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Hungary has banned information about LGBTQ issues for minors. Critics say the widely controversial law conflates homosexuality with pedophilia.
A new Hungarian law that prohibits "promoting" LGBTQ content to young people comes into effect on Thursday.
The controversial legislation has sparked a chorus of criticism, with European Union institutions threatening to take action against Hungary.
The restriction on young people's access to information about LGBTQ is part of a broader "Anti-Pedophilia Act," which originally focused on tougher penalties against child abuse.
But the Hungarian parliament last month passed the bill with further amendments, including a ban on sex education and media content.
The law prohibits the "display or promotion" of homosexuality or gender reassignment in educational material or TV shows for people under 18.
Balazs Hidveghi, a Hungarian MEP from the ruling Fidesz party, told DW that the law was "solely" to protect children.
"It does not concern adults. It does not concern how they want to live their lives. It does not concern what information they get. It does not concern even the operation of LGBT groups. They are free to operate, but they have nothing to do in kindergartens and in schools."
It is unclear what punishments would be given if the law is broken or what constitutes LGBTQ content due to the law's vague wording. But some fear that even the display of rainbow flags in public could be punishable.
DW correspondent in Budapest, Fanny Facsar, said Hungarian society is "quite split over this law."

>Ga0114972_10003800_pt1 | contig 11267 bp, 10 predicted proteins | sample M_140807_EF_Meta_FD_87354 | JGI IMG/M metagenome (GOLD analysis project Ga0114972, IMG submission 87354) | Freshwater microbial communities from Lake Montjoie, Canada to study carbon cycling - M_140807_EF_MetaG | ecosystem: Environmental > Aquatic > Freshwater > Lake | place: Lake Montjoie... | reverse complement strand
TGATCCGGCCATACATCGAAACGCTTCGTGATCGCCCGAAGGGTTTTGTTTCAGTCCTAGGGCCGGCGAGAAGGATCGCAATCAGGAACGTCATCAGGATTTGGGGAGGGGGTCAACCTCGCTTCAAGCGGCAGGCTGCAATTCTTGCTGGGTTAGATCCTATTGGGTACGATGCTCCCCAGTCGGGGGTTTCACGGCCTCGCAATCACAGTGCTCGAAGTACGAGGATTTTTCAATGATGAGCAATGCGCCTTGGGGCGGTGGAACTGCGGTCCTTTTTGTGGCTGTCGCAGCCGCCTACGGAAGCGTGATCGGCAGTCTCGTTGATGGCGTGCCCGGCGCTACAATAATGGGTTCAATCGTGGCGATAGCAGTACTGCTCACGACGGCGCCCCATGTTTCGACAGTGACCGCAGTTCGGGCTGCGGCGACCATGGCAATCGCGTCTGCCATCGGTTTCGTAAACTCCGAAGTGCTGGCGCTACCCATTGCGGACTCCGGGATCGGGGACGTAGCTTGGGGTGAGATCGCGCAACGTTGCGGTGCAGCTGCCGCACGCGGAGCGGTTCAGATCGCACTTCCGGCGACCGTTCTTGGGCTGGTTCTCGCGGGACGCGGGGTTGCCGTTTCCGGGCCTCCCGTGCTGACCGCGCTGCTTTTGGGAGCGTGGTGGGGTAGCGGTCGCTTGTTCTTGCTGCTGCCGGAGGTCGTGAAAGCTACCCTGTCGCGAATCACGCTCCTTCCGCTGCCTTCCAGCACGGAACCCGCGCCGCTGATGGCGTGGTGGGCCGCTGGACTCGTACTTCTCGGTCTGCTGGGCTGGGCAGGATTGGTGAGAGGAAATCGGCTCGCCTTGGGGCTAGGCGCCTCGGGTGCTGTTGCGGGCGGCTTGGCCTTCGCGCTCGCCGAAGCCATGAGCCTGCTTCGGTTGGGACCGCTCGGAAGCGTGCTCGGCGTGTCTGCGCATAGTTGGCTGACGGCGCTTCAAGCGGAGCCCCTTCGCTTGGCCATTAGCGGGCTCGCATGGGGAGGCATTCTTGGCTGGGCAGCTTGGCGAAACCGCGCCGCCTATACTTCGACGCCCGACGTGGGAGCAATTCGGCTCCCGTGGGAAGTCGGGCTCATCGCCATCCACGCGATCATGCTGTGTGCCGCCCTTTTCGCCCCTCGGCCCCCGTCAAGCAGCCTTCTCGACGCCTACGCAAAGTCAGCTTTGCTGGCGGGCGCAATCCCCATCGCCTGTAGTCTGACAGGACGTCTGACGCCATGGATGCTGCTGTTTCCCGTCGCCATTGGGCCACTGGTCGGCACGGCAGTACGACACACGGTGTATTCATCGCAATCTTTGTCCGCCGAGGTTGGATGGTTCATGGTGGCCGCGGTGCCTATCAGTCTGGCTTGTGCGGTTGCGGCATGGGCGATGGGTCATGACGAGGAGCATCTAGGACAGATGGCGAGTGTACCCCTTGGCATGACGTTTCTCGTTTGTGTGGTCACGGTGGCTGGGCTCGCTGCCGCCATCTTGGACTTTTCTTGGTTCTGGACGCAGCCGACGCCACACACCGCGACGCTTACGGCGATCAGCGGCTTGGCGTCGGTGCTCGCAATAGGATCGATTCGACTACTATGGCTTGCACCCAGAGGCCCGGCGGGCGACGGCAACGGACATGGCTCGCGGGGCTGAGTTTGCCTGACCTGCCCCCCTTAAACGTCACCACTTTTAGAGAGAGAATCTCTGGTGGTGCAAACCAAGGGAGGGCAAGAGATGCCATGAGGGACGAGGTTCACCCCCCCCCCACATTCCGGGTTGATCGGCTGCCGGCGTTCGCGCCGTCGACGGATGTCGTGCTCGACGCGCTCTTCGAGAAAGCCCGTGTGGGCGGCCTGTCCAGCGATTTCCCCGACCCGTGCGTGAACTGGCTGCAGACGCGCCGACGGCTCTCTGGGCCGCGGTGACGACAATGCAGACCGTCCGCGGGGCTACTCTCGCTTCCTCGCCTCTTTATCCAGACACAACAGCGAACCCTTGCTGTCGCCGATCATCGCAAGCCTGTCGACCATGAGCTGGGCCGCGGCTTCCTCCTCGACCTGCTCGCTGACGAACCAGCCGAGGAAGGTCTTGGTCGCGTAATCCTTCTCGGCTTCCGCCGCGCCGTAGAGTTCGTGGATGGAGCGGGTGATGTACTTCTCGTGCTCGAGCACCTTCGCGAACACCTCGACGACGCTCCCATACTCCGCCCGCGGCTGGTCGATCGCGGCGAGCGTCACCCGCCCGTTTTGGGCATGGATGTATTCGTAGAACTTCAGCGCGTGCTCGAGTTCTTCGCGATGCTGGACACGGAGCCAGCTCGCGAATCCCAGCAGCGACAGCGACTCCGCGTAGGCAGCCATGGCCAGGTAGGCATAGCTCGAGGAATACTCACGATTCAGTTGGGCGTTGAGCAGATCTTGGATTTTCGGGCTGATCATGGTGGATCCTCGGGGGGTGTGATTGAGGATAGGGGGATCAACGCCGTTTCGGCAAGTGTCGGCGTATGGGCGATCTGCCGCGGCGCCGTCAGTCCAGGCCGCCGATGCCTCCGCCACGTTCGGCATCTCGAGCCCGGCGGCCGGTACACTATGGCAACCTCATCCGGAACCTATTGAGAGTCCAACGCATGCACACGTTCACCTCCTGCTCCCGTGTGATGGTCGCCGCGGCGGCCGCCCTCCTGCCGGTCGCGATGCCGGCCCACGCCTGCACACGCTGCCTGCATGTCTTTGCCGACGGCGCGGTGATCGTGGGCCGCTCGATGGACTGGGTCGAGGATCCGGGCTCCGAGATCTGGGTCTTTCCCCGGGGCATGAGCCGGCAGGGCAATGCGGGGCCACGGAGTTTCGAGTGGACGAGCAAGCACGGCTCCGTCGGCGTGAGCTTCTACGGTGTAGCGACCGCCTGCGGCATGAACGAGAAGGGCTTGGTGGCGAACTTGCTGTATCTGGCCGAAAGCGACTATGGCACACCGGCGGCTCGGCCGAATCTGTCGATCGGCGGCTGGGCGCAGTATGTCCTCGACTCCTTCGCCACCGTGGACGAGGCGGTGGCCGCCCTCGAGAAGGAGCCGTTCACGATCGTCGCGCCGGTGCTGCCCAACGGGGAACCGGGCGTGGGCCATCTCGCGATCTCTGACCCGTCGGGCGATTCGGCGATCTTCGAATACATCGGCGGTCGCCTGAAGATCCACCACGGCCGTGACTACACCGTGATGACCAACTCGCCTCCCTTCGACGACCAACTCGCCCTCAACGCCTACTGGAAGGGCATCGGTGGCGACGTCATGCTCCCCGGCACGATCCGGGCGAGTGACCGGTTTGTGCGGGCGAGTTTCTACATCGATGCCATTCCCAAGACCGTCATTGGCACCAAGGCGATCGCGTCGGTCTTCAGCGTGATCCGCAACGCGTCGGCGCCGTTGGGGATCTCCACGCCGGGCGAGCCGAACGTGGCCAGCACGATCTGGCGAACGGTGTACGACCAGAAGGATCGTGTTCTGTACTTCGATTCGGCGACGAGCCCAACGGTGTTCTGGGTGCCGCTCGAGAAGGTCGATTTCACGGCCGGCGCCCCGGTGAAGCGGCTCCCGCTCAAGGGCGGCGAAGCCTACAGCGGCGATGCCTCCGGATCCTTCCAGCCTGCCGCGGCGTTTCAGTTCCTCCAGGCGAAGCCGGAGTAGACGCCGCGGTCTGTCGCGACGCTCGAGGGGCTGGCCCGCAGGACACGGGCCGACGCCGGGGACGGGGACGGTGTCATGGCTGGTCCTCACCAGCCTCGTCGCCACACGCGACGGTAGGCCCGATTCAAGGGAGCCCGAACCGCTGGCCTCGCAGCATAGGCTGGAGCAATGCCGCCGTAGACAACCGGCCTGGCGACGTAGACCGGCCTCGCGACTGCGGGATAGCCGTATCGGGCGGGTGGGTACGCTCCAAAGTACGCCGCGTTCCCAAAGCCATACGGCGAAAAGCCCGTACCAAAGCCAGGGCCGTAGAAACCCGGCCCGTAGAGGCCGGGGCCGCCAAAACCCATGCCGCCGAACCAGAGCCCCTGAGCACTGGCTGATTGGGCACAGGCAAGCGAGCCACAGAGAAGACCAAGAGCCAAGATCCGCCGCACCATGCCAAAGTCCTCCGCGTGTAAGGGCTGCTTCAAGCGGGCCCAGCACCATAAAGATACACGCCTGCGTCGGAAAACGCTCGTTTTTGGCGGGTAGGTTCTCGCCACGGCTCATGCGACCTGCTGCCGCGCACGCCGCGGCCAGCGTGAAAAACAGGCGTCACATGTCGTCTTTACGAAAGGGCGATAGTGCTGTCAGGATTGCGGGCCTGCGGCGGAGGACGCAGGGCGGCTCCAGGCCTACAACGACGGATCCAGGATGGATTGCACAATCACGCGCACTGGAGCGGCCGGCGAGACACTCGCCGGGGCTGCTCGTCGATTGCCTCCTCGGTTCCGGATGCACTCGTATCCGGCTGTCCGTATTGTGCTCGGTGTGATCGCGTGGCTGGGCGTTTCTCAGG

Some people support the law regardless of their party affiliation, Facsar said, "they themselves do not understand what transgender life or homosexual life is about, so why would their children under 18 learn about this?"
On the other hand, critics of the law say that it is crucial to educate children on sexuality from a young age and teach them that "life is very diverse," Facsar added.
Andrea Sztraka, an LGBTQ activist in Budapest, told DW that there was "enormous hatred" spreading against members of the LGBTQ community in Hungary.
Sztraka said that while Prime Minister Victor Orban argued that the law was to protect children, "he's doing exactly the opposite" by turning sexuality into a taboo.
"What would he say to children who cannot accept themselves... because they cannot bear the hatred and the bullying that they receive because they are members of the LGBTQ community," Sztraka added.
European Commission chief Ursula von der Leyen called the law a "disgrace." She said it equates homosexuality and gender reassignment with pornography, and "uses the protection of children... as an excuse to severely discriminate against people because of their sexual orientation.''
An overwhelming majority of members of the European Parliament were expected to vote in favor of a resolution demanding the EU fast-tracks legal action against Hungary.